Surprisingly, sledge hammer heads are not all same the shape. Some have a flat face, which is good for knocking in fence posts but not so good for breaking concrete. Some are slightly domed, making them more dual-purpose in nature. And some have two different faces — one flat and the other wedge-shaped to focus destructive force.
Never use a sledge hammer with a damaged handle, no matter how minimal the damage might seem. Replace it immediately.
Almost all sledge hammer heads are made of forged or drop forged steel. The handle is made by pounding a basic lump of steel into shape with huge hammers or presses. In the process, it becomes very hard – about 30% harder than cast steel.
Some sledge hammer heads are coated in urethane or a similar plastic material. The purpose of this coating is to make the sledge hammer safe to use in areas where sparking could be a concern.
They also come in a variety of colors for greater visibility. Notably, the color of a sledge hammer head does not reflect how well it works.
Never bang hammer heads together. The heads could crack or shatter.
Sledge hammer heads come in lots of different weights. In this way, you can buy a tool specific to a particular job.
Small, light-duty sledge hammers are available with heads weighing around three pounds. If you're cracking off tile in cramped surroundings, a head of this weight could be very useful.
A sledge hammer of eight to ten pounds is suitable for home use. It’s light enough for most people to swing yet heavy enough to knock in fence posts or break up moderate areas of concrete.
Sledge hammers of 20 pounds and up are considered "professional" tools. They're hard work to use, but they demolish quickly and efficiently.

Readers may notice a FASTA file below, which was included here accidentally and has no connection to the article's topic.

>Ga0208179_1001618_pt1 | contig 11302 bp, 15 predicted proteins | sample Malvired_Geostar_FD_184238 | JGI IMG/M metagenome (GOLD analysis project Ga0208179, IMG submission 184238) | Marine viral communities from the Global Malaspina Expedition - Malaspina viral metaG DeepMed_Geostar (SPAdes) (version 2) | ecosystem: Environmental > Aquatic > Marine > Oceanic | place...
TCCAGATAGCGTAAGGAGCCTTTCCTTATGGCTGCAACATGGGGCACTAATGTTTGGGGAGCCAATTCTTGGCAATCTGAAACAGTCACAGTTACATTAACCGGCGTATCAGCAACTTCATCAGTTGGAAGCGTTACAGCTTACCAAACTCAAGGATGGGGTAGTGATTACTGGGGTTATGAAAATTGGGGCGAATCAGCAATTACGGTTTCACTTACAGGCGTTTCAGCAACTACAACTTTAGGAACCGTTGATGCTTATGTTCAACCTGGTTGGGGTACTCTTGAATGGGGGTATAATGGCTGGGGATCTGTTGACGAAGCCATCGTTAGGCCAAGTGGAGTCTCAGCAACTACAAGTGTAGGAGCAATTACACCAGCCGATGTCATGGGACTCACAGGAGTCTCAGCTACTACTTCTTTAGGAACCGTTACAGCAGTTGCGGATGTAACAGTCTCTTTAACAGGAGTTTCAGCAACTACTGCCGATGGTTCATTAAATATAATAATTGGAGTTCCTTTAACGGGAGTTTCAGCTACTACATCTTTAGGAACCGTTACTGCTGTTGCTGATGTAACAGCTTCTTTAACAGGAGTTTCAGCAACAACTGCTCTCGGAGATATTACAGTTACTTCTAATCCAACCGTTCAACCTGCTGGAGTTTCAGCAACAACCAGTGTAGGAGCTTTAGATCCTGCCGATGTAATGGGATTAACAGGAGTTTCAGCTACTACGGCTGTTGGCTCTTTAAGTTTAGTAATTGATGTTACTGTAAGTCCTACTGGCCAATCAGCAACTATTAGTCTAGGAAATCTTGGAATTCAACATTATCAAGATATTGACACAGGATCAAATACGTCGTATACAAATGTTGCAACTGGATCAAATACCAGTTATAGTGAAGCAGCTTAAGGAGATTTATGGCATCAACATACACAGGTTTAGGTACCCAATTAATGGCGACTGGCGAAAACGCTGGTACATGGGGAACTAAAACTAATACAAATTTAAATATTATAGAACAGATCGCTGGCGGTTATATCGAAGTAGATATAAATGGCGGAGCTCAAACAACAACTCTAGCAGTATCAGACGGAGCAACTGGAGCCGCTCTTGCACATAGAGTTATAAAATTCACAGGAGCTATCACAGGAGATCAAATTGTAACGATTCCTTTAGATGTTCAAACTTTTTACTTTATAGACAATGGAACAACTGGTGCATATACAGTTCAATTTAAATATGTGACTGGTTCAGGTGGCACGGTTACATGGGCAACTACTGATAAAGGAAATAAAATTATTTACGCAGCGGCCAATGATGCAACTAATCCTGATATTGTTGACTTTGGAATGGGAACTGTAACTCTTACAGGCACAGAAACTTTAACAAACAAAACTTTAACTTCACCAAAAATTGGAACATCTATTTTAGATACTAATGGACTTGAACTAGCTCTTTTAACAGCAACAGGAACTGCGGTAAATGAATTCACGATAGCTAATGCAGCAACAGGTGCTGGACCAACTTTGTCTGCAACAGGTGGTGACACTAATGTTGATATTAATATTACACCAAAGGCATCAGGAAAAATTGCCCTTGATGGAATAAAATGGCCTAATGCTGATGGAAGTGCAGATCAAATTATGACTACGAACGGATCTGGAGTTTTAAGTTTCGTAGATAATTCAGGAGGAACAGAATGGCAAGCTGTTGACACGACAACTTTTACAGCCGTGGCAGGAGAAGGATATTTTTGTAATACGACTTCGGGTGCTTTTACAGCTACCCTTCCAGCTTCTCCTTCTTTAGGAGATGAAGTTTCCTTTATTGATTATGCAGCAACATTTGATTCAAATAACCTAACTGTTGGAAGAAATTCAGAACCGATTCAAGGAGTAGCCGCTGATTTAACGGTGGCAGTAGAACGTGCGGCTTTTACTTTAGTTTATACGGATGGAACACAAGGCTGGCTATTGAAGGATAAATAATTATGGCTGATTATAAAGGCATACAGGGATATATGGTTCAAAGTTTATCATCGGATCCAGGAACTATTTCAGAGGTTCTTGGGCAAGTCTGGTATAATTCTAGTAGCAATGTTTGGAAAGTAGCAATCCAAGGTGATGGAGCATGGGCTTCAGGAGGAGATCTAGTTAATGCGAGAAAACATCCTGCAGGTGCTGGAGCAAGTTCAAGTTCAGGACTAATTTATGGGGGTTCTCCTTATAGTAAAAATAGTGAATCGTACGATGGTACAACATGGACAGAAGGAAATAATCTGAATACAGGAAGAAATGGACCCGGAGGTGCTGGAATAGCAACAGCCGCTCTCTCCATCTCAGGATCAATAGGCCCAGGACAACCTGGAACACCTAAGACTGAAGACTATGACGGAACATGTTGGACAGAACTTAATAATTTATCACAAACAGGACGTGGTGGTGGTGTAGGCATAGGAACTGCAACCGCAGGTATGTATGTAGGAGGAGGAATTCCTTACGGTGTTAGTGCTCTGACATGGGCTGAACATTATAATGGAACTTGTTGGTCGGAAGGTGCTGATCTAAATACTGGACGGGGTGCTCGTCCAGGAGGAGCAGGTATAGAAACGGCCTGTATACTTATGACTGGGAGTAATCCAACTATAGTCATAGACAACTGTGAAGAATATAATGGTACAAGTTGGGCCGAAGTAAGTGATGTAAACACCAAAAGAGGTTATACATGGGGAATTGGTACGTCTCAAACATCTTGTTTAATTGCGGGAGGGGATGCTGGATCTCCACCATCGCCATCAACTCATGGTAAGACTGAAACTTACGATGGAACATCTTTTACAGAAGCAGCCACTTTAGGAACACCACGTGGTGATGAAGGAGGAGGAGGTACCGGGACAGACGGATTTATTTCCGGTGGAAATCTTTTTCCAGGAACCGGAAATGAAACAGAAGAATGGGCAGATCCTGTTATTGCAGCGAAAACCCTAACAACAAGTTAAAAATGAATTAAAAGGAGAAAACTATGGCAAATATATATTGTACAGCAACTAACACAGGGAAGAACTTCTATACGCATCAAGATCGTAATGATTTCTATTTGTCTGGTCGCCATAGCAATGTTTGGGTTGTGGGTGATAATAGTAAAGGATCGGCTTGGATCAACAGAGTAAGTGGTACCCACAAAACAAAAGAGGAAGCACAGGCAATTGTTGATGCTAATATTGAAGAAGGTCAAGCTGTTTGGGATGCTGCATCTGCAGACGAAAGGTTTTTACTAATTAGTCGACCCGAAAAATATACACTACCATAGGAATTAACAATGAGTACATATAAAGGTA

Check your sledge hammer before each use. Is the head firmly fixed to the handle? Is the handle free from damage?
We would avoid the cheapest sledge hammers for safety reasons. Due to poor construction, the handle could split or break too easily, and in rare instances, the head could shatter.
You can get a good, durable sledge hammer of three to five pounds for $15 to $20.
A high-quality, 10-pound sledge hammer from a well-known brand will likely cost you from $50 to $70. In this price bracket, you have an enormous choice, from traditional hickory-handled models to those with built-in shock-resistance and alternate faces.
Professional-grade sledge hammers in the 20-pound range can cost upwards of $150. If you’re going to use it a lot, however, it's probably a worthwhile investment. High-quality tools of this nature will give a lifetime of service in very tough conditions.
When you're shopping for a sledge hammer, you face an almost bewildering selection of weights, sizes, and materials. If you’re struggling to make a choice, remember that it all boils down to a simple question: what job do you need the sledge hammer for most of the time?
If you're taking out an old kitchen or doing modest remodeling inside your house, a three- to five-pound tool with a handle length between one and two feet will cope with most close-up tasks, and you'll be able to manage it for reasonable periods of time.
If you're doing more serious demolition or simply want a general-purpose sledge hammer, an eight- to ten-pound model with a three-foot handle is a good all-rounder.
If you need to knock down a brick garage or break up large areas of concrete, you need plenty of weight and a good length of handle to deliver as much destructive force as possible.
Follow these tips to optimize your sledge hammer strikes:
Keep both feet at the same level, and place your left foot slightly in front of your right.
Concentrate on where you want to strike. Focus on the target, not the hammer head.
Think about swinging the head onto the target in a smooth arc.
Don't “choke” the hammer by placing your hands too close to the head.
Don't try to drive the head. Instead, allow its weight and momentum to do the work.
If you can't hit the same place twice, you're probably forcing it. Try to relax.
Always wear gloves and protective goggles when demolishing with a sledge hammer. Wear a face mask in dusty environments.
Make sure you've got plenty of room to swing your sledge hammer without obstruction – and make sure the area is clear of children and pets. A distraction could cause serious injury.
Never over-stretch. If you're struggling to reach your target, you are off balance and could hurt yourself badly.
Never practice swinging a sledge hammer on an old tire; the recoil could surprise you and cause serious injury. It's a training method used by bodybuilders, but it takes practice.
To judge the correct distance to the object you want to strike, rest the sledge hammer head on the target and move back until you have a comfortable grip on the handle.
Most sledge hammers need little maintenance, but always follow manufacturer's instructions.